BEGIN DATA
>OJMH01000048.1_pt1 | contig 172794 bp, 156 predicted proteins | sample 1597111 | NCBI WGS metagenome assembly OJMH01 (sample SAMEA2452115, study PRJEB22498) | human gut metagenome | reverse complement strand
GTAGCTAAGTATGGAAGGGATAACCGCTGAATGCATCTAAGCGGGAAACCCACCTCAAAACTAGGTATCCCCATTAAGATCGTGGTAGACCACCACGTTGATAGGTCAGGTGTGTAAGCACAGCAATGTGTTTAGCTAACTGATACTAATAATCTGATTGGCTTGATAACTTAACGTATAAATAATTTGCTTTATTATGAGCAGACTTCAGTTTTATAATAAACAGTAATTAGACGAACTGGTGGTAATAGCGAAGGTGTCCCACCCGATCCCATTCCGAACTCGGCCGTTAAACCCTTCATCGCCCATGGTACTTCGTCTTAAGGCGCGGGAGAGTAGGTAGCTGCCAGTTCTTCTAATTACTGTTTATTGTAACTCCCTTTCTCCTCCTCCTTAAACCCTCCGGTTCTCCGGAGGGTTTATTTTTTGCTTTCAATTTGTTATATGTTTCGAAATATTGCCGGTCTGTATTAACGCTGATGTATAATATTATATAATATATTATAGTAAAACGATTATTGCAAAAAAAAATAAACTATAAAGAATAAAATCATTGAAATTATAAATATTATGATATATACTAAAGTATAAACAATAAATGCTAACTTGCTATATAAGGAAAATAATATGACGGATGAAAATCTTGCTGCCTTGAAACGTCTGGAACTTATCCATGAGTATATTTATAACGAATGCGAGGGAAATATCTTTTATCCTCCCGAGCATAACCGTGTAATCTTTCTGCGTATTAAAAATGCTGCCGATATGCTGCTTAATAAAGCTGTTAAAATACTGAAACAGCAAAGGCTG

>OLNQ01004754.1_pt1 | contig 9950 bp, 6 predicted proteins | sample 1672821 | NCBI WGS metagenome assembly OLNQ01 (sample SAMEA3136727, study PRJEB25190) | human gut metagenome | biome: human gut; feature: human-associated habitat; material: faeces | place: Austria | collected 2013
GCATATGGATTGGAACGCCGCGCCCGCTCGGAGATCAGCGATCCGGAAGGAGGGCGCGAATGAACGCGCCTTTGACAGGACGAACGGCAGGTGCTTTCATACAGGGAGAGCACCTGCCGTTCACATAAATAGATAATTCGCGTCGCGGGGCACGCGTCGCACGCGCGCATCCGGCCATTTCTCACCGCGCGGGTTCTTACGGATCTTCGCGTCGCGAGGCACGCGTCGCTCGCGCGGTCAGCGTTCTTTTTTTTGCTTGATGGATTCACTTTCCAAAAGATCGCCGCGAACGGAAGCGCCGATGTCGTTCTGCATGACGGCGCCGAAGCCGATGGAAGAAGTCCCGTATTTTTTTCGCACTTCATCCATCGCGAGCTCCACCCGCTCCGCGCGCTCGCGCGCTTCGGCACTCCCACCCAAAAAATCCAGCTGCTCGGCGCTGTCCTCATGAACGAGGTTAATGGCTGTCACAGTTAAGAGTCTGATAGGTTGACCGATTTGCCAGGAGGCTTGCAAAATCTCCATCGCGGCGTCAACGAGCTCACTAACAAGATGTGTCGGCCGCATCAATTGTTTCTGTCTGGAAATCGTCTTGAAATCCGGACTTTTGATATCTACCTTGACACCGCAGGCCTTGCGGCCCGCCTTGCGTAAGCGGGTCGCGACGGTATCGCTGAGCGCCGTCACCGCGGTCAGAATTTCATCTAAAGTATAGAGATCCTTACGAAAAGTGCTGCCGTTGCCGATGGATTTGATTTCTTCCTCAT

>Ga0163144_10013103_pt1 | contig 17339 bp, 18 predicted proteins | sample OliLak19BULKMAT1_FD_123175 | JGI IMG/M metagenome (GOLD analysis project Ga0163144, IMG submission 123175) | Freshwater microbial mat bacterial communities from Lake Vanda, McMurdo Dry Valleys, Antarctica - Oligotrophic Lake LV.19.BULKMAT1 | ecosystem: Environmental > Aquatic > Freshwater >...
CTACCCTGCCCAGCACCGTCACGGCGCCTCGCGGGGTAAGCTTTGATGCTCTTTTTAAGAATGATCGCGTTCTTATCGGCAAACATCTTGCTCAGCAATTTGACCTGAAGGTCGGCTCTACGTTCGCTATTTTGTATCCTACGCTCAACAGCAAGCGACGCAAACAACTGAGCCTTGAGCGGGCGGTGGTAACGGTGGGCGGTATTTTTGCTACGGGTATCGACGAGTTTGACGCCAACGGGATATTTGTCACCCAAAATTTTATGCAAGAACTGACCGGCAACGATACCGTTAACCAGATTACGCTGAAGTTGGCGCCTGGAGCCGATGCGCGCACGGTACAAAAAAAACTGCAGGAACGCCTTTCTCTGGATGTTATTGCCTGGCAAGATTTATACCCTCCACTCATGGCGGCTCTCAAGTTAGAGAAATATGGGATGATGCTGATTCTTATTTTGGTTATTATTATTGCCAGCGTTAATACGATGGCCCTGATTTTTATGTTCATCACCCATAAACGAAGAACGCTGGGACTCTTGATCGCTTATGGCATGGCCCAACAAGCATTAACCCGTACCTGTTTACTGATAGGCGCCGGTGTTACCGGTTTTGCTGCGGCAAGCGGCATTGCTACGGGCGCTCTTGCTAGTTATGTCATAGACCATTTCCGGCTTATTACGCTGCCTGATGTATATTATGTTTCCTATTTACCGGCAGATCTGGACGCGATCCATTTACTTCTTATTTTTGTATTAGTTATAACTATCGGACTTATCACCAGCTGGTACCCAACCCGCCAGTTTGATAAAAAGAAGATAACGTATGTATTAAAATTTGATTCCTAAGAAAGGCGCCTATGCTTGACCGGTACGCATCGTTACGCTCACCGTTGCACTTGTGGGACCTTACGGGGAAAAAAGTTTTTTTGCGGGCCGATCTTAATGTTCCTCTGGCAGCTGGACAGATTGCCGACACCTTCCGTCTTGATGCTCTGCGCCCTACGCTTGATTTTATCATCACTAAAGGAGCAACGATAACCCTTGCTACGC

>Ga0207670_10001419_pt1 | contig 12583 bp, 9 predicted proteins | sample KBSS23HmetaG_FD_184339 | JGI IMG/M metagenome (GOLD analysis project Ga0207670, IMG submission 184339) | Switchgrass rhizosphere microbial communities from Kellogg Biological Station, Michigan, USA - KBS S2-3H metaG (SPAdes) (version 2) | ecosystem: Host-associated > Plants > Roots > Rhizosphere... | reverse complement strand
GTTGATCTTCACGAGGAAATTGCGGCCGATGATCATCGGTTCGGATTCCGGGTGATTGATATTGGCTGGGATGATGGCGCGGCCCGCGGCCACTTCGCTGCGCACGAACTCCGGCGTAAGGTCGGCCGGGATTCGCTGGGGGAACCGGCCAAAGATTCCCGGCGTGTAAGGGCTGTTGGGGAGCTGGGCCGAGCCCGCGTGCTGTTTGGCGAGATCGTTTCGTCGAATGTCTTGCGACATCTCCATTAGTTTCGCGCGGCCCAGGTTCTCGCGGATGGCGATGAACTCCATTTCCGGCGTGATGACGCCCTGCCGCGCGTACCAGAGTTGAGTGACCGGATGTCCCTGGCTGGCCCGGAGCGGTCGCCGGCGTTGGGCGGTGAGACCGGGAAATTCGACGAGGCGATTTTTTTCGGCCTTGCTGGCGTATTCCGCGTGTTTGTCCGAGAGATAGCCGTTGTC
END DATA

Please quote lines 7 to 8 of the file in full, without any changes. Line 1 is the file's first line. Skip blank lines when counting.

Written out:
>Ga0207670_10001419_pt1 | contig 12583 bp, 9 predicted proteins | sample KBSS23HmetaG_FD_184339 | JGI IMG/M metagenome (GOLD analysis project Ga0207670, IMG submission 184339) | Switchgrass rhizosphere microbial communities from Kellogg Biological Station, Michigan, USA - KBS S2-3H metaG (SPAdes) (version 2) | ecosystem: Host-associated > Plants > Roots > Rhizosphere... | reverse complement strand
GTTGATCTTCACGAGGAAATTGCGGCCGATGATCATCGGTTCGGATTCCGGGTGATTGATATTGGCTGGGATGATGGCGCGGCCCGCGGCCACTTCGCTGCGCACGAACTCCGGCGTAAGGTCGGCCGGGATTCGCTGGGGGAACCGGCCAAAGATTCCCGGCGTGTAAGGGCTGTTGGGGAGCTGGGCCGAGCCCGCGTGCTGTTTGGCGAGATCGTTTCGTCGAATGTCTTGCGACATCTCCATTAGTTTCGCGCGGCCCAGGTTCTCGCGGATGGCGATGAACTCCATTTCCGGCGTGATGACGCCCTGCCGCGCGTACCAGAGTTGAGTGACCGGATGTCCCTGGCTGGCCCGGAGCGGTCGCCGGCGTTGGGCGGTGAGACCGGGAAATTCGACGAGGCGATTTTTTTCGGCCTTGCTGGCGTATTCCGCGTGTTTGTCCGAGAGATAGCCGTTGTC